Redux: I Was A Token New Waver…


July 25, 2014

The Token New Waver; not just a band phenomenon as Johnny Slash demonstrates

The Token New Waver; not just a rock band phenomenon as Johnny Slash demonstrates

I’ve written in the past about the curious phenomenon of False New Wave®, which got pretty rampant during the salad days of the trend. We were treated to the spectacle of rawk stars a generation older adopting the colorful plumage of the Now Set; often to their detriment! But let’s look at this from another, less celebrated, angle. Let’s suppose that you were a musician who was really into this new thing, maaaaaaan. And yet you were hooked up with en establishment rocker like [purely as an illustrative suggestion] Bob Seger. At what point would the cognitive dissonance cause your head to burst into flames? Similarly, how far could you venture into your comfort zone before you were the subject of a band intervention; confronted about how you just no longer seemed to fit into your fearless leader’s conception of The Silver Bullet Band? ‘Tis truly a vexing problem, but fortunately for musical misfits everywhere, there seemed to be some wiggle room for what I can only refer to as the Token New Waver® scenario.

This phenomenon was pretty widespread in the early eighties where a mainstream band often seemed to have that one member, who visually, was on another wavelength to the image being put across by the rest of the band. Often, it was the keyboard player. Given that New Wave had the aura of hipness by 1979, I’m sure that established bands with some sense of security were happy to have the Token New Waver® present in photo shoots, if anything, to add a slight aura of the au courant for bands that would otherwise be lacking in that department. For bands still clawing their way up the cliff face of Rock, I would imagine that any member who stepped out of line, visually, would find his pitons filed away to the breaking point.

And their glasses…

Yes: Trevor is too cool for this bunch…

I vividly remember when Yes made their first album without Jon Anderson as if it were yesterday. As a lapsed fan of Yes and a big fan of The Buggles, I found the notion of Trevor Horn and Geoff Downes replacing Rick Wakeman and Jon Anderson kind of thrilling, in a warped way! To this day, I still don’t know who came up with that cockamamie idea, but I thank them for it. The only Yes album in my Record Cell post 1979 has been the “Drama” album. I even bought it as soon as it came out on CD ca. 1987! Just six tracks – most of them long; about like any Yes album, really, but the lack of Jon Anderson means that the band can finally rock for once! “Machine Messiah” is the heaviest that Yes ever got as Chris Squire and Steve Howe got to investigate their y-chromosomes without Anderson casting reproachful looks. Still, publicity photos of the new Yes show Horn looking really uncomfortable, even though he had a similar vocal range to the erstwhile singer and the material here is among my favorite Yes music.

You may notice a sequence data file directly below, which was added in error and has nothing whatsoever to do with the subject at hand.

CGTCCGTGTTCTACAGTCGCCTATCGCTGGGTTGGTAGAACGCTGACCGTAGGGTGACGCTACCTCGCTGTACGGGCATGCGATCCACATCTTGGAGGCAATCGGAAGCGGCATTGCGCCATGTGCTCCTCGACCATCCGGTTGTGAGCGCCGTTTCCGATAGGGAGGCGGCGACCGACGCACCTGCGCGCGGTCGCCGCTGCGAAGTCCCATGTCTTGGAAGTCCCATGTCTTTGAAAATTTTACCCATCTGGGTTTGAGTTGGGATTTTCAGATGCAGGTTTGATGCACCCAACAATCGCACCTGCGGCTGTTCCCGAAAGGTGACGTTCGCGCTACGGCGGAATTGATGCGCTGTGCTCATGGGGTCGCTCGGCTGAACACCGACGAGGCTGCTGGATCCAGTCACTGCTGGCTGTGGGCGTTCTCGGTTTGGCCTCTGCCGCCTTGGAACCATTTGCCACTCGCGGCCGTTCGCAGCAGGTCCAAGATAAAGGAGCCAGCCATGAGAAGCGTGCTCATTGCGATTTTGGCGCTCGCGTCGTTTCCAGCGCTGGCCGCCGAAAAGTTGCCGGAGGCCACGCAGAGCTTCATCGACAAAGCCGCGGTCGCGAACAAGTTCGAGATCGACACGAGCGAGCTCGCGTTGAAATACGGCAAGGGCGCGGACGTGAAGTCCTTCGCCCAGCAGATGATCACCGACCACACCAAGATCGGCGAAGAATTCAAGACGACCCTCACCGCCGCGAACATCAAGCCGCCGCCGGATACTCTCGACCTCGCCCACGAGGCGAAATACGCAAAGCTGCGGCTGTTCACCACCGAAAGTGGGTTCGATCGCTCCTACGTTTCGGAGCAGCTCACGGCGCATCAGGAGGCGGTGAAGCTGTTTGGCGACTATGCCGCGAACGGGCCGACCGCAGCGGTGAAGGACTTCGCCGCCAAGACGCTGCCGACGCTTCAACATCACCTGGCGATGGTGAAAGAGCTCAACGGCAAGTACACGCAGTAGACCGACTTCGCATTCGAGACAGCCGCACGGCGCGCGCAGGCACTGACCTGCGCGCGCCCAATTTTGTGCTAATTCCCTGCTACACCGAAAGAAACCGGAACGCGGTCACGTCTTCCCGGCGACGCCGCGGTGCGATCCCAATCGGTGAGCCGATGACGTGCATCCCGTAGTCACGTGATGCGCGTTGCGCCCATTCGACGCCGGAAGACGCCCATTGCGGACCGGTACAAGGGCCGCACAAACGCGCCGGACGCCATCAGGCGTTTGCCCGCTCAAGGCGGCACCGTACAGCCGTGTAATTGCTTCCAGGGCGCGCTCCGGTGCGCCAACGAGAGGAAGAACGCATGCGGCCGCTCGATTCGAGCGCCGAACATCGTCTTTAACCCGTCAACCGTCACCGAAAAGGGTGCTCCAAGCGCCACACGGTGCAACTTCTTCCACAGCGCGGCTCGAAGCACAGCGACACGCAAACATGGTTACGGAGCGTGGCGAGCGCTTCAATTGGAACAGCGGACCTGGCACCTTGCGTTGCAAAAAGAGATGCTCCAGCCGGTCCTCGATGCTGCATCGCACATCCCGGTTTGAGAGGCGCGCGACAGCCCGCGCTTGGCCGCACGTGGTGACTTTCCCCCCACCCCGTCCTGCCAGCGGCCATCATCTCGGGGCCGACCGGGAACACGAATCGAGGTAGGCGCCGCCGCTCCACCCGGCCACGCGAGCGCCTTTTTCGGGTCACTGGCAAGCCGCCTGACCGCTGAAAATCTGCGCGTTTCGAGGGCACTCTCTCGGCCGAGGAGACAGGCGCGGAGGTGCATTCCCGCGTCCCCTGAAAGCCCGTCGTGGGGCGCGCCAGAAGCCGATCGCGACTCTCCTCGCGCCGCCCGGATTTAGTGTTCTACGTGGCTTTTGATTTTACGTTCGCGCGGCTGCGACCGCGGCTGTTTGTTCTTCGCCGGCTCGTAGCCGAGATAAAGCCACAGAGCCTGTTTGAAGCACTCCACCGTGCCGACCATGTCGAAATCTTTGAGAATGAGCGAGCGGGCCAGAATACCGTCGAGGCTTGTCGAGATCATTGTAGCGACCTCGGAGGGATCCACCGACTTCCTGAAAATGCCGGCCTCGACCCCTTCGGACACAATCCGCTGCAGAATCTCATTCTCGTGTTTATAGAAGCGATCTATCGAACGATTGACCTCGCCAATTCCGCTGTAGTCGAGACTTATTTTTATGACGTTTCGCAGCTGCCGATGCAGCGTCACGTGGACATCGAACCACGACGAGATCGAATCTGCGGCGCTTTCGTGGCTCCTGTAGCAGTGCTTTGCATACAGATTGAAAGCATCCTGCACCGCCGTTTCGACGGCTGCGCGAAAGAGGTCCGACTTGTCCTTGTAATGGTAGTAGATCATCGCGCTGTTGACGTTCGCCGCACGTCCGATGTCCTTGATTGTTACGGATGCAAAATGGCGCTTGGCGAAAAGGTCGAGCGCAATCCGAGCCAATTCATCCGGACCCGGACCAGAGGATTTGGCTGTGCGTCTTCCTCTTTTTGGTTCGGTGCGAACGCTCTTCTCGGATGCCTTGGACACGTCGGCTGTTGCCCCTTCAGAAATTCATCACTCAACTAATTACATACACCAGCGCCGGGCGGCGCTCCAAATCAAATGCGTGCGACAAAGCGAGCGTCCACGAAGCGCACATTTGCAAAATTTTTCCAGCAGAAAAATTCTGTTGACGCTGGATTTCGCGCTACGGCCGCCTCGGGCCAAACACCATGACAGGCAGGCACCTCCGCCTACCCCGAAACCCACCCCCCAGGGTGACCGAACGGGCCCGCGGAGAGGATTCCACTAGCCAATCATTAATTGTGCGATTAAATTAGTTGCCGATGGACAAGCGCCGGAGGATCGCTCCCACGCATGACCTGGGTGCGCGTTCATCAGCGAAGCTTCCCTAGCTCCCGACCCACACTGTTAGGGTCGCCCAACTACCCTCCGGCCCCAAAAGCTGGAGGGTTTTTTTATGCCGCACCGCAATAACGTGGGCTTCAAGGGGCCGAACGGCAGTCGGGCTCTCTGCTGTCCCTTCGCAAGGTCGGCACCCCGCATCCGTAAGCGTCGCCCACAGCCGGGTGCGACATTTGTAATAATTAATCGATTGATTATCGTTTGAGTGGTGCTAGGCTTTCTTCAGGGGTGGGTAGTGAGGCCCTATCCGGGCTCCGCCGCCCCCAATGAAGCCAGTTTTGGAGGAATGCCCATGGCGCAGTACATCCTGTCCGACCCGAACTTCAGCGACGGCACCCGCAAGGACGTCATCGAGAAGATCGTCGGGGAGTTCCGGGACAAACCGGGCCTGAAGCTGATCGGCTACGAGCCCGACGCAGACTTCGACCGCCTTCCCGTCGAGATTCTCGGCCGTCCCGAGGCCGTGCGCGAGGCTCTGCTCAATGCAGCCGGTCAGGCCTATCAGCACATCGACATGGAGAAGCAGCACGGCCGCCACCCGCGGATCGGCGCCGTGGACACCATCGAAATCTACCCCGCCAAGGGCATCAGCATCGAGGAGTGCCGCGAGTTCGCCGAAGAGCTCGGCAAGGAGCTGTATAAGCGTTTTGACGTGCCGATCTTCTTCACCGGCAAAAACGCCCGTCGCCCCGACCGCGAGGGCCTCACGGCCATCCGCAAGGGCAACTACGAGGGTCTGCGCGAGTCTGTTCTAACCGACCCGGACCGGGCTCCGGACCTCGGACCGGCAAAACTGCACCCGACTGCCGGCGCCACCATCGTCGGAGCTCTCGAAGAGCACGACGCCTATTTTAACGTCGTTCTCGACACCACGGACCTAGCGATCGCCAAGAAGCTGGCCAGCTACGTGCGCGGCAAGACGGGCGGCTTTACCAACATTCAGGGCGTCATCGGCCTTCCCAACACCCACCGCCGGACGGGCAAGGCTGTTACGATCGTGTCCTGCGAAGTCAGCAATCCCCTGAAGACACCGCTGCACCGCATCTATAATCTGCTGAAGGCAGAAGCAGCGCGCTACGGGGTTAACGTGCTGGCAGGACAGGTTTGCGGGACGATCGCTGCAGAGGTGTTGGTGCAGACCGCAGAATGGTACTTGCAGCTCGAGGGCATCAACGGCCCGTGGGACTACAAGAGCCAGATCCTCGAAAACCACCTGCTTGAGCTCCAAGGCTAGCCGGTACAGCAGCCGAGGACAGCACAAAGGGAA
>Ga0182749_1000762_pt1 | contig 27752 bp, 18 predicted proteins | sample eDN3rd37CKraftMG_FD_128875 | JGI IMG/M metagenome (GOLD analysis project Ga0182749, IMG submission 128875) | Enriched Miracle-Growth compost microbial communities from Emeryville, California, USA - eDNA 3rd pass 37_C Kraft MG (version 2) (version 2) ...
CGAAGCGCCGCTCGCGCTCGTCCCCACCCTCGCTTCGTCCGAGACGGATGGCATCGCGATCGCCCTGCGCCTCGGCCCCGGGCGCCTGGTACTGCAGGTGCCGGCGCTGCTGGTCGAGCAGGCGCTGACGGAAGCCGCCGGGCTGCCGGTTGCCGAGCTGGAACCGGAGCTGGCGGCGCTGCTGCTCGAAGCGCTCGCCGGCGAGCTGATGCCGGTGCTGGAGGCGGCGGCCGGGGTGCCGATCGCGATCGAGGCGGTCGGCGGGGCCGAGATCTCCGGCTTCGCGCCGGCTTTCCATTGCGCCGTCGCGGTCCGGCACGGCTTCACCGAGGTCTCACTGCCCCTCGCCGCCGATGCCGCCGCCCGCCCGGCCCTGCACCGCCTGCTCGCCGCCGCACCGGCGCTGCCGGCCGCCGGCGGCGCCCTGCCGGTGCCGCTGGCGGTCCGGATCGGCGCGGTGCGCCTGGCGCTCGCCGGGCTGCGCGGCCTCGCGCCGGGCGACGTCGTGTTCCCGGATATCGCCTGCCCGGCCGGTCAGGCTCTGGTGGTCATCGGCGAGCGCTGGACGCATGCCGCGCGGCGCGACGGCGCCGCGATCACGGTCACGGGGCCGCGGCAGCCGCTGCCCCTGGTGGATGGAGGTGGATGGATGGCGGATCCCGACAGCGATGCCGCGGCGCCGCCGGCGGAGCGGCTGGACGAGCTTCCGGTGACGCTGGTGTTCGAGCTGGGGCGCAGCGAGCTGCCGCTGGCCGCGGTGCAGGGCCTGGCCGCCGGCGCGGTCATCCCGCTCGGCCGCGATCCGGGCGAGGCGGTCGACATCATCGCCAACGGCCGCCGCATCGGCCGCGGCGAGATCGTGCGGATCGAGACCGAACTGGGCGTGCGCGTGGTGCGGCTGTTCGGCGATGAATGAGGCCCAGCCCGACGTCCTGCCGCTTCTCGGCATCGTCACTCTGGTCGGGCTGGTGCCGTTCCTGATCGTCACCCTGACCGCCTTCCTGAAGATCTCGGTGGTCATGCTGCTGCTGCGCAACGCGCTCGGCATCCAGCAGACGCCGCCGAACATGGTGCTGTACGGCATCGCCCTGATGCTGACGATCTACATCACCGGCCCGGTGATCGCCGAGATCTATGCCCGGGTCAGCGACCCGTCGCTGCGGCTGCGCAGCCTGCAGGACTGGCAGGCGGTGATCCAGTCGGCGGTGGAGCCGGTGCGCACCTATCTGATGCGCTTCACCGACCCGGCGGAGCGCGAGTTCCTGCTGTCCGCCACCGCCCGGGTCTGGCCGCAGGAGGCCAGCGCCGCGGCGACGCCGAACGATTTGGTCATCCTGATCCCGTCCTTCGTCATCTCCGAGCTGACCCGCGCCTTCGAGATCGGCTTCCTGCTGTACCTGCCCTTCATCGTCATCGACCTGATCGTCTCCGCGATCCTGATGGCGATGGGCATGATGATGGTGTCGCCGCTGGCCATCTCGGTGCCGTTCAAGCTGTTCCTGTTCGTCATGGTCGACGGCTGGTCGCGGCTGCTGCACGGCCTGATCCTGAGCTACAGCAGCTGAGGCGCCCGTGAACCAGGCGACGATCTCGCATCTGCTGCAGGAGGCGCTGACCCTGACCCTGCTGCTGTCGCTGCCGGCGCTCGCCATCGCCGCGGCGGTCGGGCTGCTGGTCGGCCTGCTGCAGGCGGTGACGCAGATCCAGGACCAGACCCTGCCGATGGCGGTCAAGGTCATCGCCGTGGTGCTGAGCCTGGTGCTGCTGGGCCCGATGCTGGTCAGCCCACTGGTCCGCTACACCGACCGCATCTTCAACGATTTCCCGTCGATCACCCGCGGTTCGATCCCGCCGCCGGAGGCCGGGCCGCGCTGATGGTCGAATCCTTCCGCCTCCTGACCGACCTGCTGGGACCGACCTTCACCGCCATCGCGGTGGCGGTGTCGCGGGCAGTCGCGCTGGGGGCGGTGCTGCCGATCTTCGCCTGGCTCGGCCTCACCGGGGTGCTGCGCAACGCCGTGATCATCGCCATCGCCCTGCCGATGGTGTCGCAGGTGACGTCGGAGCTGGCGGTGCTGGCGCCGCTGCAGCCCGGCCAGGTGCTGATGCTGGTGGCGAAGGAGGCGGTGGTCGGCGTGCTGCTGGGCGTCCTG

Prince: One of these things is not like the other…

Prince: One of these things is not like the other…

I also remember when I first heard Prince around the time of his Dirty Mind” album. His blend of funk and New Wave was of its time, as potent as the rock and soul that Sly Stone proffered in the late 60s. When “Controversy” was released, I became a firm believer, though it was around this time that I began to see the earliest Prince music videos on the pre-MTV airwaves. I could not help but notice that [as usual] keyboardist Matt Fink stuck out visually like a sore thumb from the dapper showbiz glam of the backing band. Dr. Fink, as he’s known, had a penchant for the brief New Wave vogue of scrub suits* paired with the shades; its always the shades, that usually mark the Token New Waver® within any rock group of the era. He rocked this look all the way to the end of the Prince train.

RED ALERT! We have a Token New Wave Overload!!!

Pat Benatar: RED ALERT! We have a Token New Wave Overload!!!

Stop the presses!! Some rock bands took the notion of the Token New Waver about as far as it could conceivably go! What about Rock Chick® Pat Benatar’s group photo on the back of her hardly New Wave sophomore album, “Crimes Of Passion?” Yow! One would be excused for thinking that this might be a New Wave album instead of Nerf Rock®. Bassist Roger Capps [top right] has the requisite short hair and The Shades. He could walk right into a video by The Epoxies and we would not bat an eyelash. It must have been the 1979 zeitgeist in action, since even Neil Giraldo [top left] was sporting a skinny tie. But the New Wave ball got hit out of the park with the sharp figure cut by drummer Myron Grumbacher who looks to have bested Joe Jackson at his own game! I don’t think I need to tell you where Grumbacher is sitting!

The Token New Waver® phenomenon was over and done with by 1983, about the same time as New Wave, as it turns out. The trope was past its sell-by date by that time, but for about five heady years, we could play “Spot The Token New Waver®” with some of the least likely bands imaginable. What other Token New Wavers can you add in the comments below?

– 30 –

* Ace commenter and close, personal friend chasinvictoria was rocking this particular wardrobe action at the point when I met him in high school way back in 1979!

 

Posted in Blast From The Past, Uncategorized | Tagged , , | 20 Comments

Redux: Remastering – The Complete Faith Global


July 22, 2014

Survival Records | UK | 12” | 1982 | SUR 124

Survival Records | UK | 12” | 1982 | SUR 124

Faith Global: Earth Report UK 12″ [1982]